The proliferation of computer technology and the advent of the Internet have created many new relationships and problems that raise questions about traditional legal and economic princi-ples. The development of \\"open-source\\" or \\"free\\" software is an example of this phenomenon. Unlike the traditional producers of computer software-Microsoft, for example-open-source software is often developed by computer programmers from all over the world, each submitting contributions to the code, and distributed without charge or for a minimal fee. Open-source software is generally passed from programmer to programmer, with the understanding that improvements may be made, but that the improvements must be distributed freely, without any attempt to \\"privatize\\" the program.The existence of such relationships among programmers raise several interesting questions. First, how do large-scale open-source projects come into being? One open-source project, the GNU/Linux operating system, even threatens the market share of Microsoft\'s operating systems-a feat that calls traditional economic theories on the operation of the firm into question. A more important question is whether the open-source model is sustainable and generalizable. Ultimately, one wonders what role the law will play in the open-source community-a community that seems to operate in the absence of traditional legal principles.In this article, which was introduced at the University of Illinois College of Law Symposium on Intellectual Property Challenges in the Next Century, Professor McGowan addresses these questions. Using the GNU/Linux operating system as a case study, he probes the organization of the open-source community and the philosophies of its leading members in order to understand how traditional firm models, intellectual property, and contract law might apply. Professor McGowan concludes by reviewing recent attempts by courts to impose traditional principles in computer software transaction disputes. Ultimately, it appears that the open-source community cannot be neatly categorized. Although many traditional firm theories-such as the formation of a hierarchy-and legal principles-such as copyright-do apply to the open-source model, these theories and principles are employed in creative ways not previously envisioned.*Associate Professor of Law, University of Minnesota Law School.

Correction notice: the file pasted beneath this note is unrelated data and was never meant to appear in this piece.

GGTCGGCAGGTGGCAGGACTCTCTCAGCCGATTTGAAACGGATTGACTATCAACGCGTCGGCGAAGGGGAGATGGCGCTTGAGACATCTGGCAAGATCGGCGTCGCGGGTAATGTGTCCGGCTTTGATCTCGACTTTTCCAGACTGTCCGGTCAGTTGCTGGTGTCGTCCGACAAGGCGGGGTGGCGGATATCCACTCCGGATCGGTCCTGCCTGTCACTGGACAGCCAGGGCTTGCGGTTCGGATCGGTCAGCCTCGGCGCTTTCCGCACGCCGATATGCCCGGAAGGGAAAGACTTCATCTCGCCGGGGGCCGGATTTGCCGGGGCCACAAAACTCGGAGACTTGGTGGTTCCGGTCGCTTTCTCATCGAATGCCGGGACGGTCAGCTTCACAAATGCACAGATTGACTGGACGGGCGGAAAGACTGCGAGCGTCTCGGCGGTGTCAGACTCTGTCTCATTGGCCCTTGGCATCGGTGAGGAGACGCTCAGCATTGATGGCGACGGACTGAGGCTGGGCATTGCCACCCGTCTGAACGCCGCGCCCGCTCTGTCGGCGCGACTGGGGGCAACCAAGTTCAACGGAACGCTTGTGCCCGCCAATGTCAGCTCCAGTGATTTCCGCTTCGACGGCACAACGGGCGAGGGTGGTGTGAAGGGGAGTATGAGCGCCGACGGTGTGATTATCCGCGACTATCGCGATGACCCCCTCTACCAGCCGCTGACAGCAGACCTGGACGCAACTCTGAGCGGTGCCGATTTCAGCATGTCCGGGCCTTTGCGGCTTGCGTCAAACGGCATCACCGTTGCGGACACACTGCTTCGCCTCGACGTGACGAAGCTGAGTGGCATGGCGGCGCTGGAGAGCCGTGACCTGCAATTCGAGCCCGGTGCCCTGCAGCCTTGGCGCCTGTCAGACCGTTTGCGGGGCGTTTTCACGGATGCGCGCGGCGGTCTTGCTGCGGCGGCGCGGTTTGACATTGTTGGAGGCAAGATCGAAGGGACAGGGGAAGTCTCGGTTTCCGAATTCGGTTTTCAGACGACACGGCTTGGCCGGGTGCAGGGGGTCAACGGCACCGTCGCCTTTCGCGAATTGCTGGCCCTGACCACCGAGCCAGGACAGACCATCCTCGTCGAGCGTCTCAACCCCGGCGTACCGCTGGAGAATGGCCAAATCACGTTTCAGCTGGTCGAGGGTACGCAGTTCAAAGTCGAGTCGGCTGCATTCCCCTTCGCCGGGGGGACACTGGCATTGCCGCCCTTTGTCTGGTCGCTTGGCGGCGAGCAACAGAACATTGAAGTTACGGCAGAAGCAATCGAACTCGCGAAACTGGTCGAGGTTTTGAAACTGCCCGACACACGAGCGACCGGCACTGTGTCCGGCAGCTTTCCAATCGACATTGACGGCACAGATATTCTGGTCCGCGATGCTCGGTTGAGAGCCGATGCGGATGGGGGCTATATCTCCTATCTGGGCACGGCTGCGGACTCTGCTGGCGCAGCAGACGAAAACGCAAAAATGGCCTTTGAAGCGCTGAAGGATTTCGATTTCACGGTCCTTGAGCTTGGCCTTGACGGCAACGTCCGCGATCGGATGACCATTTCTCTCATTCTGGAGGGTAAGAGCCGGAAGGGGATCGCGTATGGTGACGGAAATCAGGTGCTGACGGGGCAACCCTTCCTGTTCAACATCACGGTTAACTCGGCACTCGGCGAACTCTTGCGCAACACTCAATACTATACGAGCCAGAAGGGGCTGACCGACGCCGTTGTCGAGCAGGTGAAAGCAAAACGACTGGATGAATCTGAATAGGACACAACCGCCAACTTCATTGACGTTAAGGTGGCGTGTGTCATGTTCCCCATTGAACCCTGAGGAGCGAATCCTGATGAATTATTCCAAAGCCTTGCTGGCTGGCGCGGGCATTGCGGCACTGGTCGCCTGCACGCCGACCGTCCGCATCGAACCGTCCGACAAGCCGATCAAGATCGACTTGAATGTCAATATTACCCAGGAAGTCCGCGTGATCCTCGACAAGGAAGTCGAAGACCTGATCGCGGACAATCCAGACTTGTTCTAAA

The full text of this Symposium is available to download as a PDF.